Bruno Latour’s questions

Bruno Latour (b. 1946) is a French scientist and philosopher who has been thinking about climate change and resource depletion for decades. His last book, 2017’s Où atterrir? (Down to Earth in its English translation) was a short, compelling reflection on how we got to the edge of irreversibly damaging the ecosystem on which human life depends, and how we might try to mitigate the effects. He is used to being told that the current economic system is impossible to slow down or change, so his satisfaction in seeing the handbrake turn effected by world leaders is understandable:

Hence the incredible discovery: already in the world economic system there was, hidden from us all, a bright red alarm button with a nice big stainless-steel handle that the heads of state could pull, one after the other, to instantly stop the ‘train of progress’ with all the brakes squealing.

Those words come from a short text Latour published on 30 March 2020 in which he asked ‘What protective measures can you think of so we don’t go back to the pre-crisis production model?’. In it he argues that, having discovered the possibility of radical change, we should use this forced suspension of the former way of life to ask how we want to live in future. That choice, he argues, is in the hands of everyone because, knowing we can adapt, we can also ask how to act in future.

As we ask these kinds of questions, each of us is onto the task of thinking up protective measures, but not just against the virus, but against every element of the mode of production that we don’t want to see coming back.[…] Hence the primary importance for using this time of imposed isolation in order to describe, initially one by one, then as a group, what we are attached to; what we are ready to give up; the chains we are ready to reconstruct and those that, in our behaviour, we have decided to interrupt

Being a practical sort of person, Latour concludes his text by listing the critical questions that we could, each one of us, be asking ourselves. The first is simply which of the currently suspended activities would I not want to see coming back? The questions go on to ask why; how to compensate those affected by no longer being able to continue their activities; and what kinds of things might we be doing instead. Parliaments and cabinets across the world ought to be debating Latour’s six questions, but they won’t. Instead, as he says, it is open to each citizen to think about how the world is, and choose how to act in future – to become the interruptors of a system whose injustice is not limited to how the benefits of progress are distributed but to how they are produced in the first place. Now that we have learnt social distancing, he invites us to consider what protective distance we want to put between ourselves and an economic system that is consuming the planet on which we all depend.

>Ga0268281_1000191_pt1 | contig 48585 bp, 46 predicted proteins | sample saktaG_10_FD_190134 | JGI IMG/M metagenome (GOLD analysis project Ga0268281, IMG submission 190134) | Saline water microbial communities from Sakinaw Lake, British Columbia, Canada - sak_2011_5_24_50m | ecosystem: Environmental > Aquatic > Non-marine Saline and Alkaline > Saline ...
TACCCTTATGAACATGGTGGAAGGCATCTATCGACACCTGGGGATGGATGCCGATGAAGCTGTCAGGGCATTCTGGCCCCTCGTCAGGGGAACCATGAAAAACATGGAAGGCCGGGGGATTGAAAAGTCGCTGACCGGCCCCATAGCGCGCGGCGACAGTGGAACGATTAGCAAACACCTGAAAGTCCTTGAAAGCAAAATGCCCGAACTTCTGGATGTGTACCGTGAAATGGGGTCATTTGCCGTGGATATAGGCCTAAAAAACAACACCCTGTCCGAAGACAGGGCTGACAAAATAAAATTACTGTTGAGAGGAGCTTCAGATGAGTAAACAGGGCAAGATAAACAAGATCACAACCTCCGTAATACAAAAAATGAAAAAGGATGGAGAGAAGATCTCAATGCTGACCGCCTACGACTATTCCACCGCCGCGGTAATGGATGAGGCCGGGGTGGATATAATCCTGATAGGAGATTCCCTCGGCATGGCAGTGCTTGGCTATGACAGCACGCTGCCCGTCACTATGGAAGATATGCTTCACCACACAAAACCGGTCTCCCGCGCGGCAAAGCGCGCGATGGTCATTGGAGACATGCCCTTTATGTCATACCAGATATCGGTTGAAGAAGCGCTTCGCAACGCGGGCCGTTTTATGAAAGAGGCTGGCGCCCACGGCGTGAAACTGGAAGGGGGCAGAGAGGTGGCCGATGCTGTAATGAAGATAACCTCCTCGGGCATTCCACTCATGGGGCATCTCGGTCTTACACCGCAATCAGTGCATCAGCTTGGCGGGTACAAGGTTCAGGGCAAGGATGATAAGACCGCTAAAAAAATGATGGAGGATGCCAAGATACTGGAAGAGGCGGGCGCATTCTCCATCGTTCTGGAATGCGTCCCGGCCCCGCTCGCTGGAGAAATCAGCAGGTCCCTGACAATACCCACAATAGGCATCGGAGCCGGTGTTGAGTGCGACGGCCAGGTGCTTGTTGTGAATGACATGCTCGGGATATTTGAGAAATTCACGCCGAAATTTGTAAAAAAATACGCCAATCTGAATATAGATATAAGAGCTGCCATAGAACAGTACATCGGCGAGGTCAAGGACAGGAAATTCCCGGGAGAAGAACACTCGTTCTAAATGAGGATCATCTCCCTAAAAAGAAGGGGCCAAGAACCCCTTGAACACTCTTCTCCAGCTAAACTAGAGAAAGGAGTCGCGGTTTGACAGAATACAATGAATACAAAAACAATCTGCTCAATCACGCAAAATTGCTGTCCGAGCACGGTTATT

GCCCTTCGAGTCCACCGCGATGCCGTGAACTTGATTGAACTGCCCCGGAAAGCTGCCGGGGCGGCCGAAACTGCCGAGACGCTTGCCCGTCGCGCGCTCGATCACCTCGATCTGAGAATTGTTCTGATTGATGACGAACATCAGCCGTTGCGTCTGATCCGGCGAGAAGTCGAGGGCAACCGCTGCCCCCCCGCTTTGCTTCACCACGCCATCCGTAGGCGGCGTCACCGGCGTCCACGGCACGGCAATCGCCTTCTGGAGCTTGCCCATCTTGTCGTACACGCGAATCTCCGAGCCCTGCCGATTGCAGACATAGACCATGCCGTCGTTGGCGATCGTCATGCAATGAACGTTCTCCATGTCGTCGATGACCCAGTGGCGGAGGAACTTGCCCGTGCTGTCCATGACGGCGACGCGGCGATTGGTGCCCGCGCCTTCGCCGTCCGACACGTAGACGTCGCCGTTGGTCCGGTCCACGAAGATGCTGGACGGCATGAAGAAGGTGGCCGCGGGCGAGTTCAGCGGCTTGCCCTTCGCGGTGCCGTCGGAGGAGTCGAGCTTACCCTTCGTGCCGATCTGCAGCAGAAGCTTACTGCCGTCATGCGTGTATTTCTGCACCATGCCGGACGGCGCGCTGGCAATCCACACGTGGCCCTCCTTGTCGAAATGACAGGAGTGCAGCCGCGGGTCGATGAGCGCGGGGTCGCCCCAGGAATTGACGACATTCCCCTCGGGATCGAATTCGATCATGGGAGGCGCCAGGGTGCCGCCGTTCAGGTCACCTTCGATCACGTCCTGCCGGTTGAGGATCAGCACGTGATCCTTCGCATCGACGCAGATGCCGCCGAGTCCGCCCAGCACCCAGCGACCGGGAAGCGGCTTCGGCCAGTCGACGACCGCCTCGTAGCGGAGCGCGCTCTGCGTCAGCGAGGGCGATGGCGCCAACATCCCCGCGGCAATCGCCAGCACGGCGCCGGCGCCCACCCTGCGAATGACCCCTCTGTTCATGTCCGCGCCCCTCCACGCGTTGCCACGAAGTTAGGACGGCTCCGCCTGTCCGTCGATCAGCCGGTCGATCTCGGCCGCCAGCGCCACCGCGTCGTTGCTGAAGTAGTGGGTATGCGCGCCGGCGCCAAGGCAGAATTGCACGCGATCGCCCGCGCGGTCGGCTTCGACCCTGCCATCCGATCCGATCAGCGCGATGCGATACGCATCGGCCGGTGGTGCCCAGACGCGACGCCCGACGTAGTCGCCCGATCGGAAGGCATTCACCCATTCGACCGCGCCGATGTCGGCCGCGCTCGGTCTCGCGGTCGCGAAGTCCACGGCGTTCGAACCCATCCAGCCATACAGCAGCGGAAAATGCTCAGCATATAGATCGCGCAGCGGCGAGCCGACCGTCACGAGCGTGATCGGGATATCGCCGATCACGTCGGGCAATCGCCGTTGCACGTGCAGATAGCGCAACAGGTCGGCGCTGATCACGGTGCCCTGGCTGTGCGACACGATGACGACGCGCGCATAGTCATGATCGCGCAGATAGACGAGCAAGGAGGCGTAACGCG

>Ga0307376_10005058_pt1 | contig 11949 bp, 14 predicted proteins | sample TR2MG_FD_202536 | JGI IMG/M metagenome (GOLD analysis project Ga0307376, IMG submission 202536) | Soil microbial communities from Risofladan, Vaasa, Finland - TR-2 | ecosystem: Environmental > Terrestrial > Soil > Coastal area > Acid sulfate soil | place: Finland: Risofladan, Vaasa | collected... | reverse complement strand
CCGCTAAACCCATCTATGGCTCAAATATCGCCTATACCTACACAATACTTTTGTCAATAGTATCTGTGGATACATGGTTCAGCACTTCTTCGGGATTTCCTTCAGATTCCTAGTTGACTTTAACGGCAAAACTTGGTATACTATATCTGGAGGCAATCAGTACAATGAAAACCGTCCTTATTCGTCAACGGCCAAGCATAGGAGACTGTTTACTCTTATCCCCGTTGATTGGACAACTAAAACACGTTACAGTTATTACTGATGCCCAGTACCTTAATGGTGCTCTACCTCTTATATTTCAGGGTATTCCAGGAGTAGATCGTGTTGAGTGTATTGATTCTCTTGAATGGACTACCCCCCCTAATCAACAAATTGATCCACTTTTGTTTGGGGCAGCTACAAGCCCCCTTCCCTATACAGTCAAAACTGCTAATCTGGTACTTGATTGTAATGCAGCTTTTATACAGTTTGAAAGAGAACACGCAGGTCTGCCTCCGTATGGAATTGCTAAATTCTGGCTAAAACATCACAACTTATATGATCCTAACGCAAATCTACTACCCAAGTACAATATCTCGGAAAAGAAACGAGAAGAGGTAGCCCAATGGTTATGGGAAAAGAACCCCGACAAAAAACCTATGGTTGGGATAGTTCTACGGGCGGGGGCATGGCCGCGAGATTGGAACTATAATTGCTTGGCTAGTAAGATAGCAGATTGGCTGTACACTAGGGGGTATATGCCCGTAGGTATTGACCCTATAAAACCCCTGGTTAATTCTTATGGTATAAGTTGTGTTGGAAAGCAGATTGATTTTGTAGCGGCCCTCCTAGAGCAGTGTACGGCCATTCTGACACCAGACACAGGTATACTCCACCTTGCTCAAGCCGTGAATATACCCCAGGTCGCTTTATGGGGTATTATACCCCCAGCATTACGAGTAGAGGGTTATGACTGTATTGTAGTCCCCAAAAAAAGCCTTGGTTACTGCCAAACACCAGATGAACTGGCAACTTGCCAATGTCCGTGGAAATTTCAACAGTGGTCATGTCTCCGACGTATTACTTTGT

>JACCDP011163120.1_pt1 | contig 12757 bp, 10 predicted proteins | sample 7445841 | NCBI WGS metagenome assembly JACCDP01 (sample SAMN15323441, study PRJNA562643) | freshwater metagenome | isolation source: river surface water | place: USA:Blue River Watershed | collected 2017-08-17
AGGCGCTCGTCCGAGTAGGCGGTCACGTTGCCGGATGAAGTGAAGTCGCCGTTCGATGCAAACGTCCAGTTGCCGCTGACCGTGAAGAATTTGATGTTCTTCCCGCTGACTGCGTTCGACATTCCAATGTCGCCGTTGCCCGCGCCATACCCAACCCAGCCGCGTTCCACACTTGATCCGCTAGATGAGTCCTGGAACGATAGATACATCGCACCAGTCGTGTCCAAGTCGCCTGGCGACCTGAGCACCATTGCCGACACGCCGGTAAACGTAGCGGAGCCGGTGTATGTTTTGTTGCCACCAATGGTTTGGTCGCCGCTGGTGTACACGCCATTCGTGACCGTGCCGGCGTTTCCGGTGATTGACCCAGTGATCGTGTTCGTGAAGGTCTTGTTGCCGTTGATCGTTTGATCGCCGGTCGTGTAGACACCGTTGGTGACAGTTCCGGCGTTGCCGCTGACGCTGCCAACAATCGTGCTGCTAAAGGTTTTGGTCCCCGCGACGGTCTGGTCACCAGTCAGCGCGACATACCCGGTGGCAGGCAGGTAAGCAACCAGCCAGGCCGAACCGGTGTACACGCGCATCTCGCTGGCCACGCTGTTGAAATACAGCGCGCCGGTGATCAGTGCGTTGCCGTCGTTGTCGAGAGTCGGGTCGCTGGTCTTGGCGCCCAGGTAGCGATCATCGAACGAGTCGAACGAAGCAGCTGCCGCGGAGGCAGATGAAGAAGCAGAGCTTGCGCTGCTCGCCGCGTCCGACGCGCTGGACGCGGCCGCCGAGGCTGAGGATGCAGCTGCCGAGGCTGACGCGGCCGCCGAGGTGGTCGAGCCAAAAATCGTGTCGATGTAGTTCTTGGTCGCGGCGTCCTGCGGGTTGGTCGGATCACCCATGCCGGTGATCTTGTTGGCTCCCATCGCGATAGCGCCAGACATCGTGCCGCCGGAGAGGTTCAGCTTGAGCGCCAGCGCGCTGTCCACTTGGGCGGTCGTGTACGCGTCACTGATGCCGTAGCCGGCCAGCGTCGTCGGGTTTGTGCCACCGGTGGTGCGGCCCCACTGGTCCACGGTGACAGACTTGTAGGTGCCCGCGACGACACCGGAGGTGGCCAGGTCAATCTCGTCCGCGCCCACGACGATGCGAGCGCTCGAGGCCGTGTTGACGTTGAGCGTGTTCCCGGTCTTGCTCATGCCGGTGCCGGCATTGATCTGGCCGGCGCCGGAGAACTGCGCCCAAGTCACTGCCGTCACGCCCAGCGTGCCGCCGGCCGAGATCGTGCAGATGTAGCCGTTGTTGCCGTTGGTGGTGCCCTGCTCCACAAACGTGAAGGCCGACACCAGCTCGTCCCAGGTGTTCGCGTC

Bruno Latour’s text is available from his website, in French, English, Spanish and several other languages. It’s worth reading, and thinking about his questions, however you answer them.

And there’s even a helpful online form to take you through the process:


  1. Excellent! Thank you for this. Will be sharing it widely.

    Yesterday I gave this one-hour presentation via Zoom for a group called Beneath the Wisteria in Shepparton, Victoria, Australia, where the city council recently declared a climate emergency. They are currently contemplating what they can do as a community group to assist the council with its climate emergency mobilisation.

    Part 2 of the recording touches of similar thoughts and topics as those of Latour’s, and also on the need for CREATIVE thinkers to step up the game

    Part 2:
    2020: Where to from here? What’s needed?

    28 minutes

    Part 1 is more about history and the background for the climate emergency movement

    Part 1:
    2016-2019: What does it mean to declare a climate emergency?

    26 minutes

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